BUSHNELL, J. (dissenting).
A few minutes after midnight on February 5, 1947, plaintiff Mike Daniel finished his work, punched the time clock, and left his place of employment at defendant's plant No. 5 on Clay avenue in the city of Detroit. He crossed
An award of the deputy commissioner was sustained on review by the commission in an opinion which said in part:
"The situation is somewhat analogous to that in Favorite v. Kalamazoo State Hospital, 238 Mich. 566, where a nurse slipped on some ice on a sidewalk on the premises owned and controlled by the institution of which she was an employee. The sidewalk was only occasionally used by the public. The accident occurred while the nurse was walking on the private sidewalk to her living quarters which also were on the employer's premises. At the time the accident occurred she was neither at the place of her employment nor performing any service for her employer. In both cases the employee had left the place of employment and was en route home. The nurse fell on a private sidewalk. The plaintiff fell on a private parking lot. * * *
"As a matter of law, we can see no difference in the legal principle here involved from that decided in Favorite v. Kalamazoo State Hospital, supra. In our opinion, the decision in the Favorite Case is controlling."
Defendant says the sole question is:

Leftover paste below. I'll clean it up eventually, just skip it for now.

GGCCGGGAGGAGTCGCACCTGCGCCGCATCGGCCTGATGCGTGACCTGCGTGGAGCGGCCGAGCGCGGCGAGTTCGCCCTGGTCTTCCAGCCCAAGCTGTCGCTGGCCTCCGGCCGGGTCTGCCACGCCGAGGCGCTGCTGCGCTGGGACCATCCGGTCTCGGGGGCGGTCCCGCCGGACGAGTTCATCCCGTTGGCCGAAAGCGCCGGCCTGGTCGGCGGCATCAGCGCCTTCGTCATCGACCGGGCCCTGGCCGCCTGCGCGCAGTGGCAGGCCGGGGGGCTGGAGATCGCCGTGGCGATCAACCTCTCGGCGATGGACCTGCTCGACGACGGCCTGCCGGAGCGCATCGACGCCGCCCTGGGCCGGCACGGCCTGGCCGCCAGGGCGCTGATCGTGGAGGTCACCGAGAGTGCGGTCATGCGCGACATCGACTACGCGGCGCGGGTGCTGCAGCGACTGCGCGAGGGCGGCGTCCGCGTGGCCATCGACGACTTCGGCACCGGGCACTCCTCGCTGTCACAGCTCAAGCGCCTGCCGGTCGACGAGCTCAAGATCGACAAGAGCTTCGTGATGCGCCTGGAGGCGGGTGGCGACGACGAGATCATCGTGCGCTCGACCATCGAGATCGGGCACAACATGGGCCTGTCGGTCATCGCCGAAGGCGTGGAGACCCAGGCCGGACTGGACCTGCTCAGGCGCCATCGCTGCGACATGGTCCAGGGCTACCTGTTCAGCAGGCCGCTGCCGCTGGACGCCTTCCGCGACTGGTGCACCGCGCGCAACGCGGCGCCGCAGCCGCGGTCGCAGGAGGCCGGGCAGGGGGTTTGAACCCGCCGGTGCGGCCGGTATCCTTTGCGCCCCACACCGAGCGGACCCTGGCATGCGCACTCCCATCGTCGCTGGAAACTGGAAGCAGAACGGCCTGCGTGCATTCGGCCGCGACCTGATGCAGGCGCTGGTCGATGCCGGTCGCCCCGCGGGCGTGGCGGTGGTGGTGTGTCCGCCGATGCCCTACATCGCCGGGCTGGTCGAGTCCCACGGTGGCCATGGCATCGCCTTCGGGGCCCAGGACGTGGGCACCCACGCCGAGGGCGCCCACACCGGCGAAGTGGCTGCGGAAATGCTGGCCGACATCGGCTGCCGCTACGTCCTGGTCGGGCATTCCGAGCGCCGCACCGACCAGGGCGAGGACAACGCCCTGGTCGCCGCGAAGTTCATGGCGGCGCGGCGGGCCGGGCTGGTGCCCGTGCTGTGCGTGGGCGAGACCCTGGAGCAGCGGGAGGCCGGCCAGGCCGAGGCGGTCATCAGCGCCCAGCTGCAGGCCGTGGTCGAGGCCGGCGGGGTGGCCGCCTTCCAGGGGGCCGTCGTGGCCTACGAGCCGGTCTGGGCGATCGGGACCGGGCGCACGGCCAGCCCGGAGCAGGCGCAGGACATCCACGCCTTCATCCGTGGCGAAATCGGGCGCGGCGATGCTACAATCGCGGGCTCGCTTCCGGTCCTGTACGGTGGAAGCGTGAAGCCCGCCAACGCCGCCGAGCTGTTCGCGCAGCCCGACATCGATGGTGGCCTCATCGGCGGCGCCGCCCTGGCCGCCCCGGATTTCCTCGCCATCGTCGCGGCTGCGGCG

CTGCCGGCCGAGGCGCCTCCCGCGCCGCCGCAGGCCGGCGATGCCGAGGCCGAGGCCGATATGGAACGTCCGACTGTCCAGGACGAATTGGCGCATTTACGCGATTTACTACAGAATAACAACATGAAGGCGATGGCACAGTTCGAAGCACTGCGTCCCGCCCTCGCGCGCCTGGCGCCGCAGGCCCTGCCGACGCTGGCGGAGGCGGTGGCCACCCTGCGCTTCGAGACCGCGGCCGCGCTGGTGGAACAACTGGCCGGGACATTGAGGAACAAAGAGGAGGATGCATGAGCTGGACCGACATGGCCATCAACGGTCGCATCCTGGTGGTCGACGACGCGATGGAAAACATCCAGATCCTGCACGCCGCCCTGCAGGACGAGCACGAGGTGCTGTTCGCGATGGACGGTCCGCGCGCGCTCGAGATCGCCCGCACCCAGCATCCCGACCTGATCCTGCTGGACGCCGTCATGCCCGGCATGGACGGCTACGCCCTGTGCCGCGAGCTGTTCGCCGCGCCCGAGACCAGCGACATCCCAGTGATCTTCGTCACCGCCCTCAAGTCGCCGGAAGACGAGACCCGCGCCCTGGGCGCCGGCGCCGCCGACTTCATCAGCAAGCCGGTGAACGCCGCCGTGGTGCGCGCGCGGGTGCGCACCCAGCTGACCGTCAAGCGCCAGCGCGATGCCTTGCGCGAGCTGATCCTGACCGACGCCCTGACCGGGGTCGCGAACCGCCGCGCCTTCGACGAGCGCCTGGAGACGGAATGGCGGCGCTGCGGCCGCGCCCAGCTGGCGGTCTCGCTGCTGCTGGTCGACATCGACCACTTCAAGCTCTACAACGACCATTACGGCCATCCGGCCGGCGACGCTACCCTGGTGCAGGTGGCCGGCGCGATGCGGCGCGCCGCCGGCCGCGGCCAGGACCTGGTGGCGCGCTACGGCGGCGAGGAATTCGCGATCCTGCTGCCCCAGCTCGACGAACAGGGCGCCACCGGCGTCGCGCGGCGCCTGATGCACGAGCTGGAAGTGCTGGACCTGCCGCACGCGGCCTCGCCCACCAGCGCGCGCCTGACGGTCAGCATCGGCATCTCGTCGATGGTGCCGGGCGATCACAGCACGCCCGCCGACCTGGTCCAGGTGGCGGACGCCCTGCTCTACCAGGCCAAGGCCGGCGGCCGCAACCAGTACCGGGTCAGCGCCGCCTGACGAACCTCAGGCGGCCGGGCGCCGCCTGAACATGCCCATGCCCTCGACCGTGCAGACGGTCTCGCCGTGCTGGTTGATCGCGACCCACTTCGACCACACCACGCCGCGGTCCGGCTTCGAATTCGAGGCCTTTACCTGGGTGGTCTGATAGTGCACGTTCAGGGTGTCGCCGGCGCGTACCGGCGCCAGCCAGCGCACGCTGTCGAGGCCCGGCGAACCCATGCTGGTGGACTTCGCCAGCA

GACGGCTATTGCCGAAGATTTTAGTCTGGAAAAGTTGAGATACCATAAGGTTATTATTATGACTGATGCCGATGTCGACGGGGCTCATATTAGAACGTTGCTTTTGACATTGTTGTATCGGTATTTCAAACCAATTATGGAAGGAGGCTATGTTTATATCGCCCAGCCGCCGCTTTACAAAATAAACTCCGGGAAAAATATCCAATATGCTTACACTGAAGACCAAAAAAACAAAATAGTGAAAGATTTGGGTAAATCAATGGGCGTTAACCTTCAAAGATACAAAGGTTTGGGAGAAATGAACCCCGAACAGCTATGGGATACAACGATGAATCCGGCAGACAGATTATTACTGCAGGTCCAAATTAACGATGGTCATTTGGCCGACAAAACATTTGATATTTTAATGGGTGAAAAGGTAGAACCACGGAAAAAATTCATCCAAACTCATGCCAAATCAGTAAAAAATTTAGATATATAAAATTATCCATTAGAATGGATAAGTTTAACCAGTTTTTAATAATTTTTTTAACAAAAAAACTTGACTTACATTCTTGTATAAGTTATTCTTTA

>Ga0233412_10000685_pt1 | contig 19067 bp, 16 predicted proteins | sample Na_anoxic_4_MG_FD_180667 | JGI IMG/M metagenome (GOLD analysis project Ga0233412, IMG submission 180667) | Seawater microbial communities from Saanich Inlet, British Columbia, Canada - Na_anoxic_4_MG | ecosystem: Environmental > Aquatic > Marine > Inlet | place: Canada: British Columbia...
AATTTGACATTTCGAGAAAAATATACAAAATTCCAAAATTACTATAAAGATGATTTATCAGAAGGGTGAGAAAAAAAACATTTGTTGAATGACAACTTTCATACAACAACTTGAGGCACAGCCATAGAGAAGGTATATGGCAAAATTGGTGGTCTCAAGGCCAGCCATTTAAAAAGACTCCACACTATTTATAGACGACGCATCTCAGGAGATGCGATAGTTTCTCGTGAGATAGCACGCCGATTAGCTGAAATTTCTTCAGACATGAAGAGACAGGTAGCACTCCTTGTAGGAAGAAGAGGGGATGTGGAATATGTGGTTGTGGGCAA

"May an employer be required to pay workmen's compensation benefits to an employee who is injured in a fall on a parking lot which is operated gratuitously
In support of its position it argues that the authorities cited by the commission are distinguishable, and that among others, Pearce v. Michigan Home & Training School, 231 Mich. 536; Haggar v. Tanis, 320 Mich. 295; and authorities therein cited are controlling.
In the Pearce Case this Court followed the reasoning of Chief Justice Rugg in McNicol's Case, 215 Mass. 497 (102 NE 697, LRA1916A 306). The McNicol's Case was recently cited in Appleford v. Kimmel, 297 Mich. 8. Since the McNicol's Case the Massachusetts supreme judicial court on June 1, 1945, speaking though Mr. Justice Qua, now Chief Justice Qua, decided the Rogers's Case, 318 Mass. 308 (61 N.E.2d 341, 159 ALR 1394). The facts in that case are almost identical with the ones here. That court said: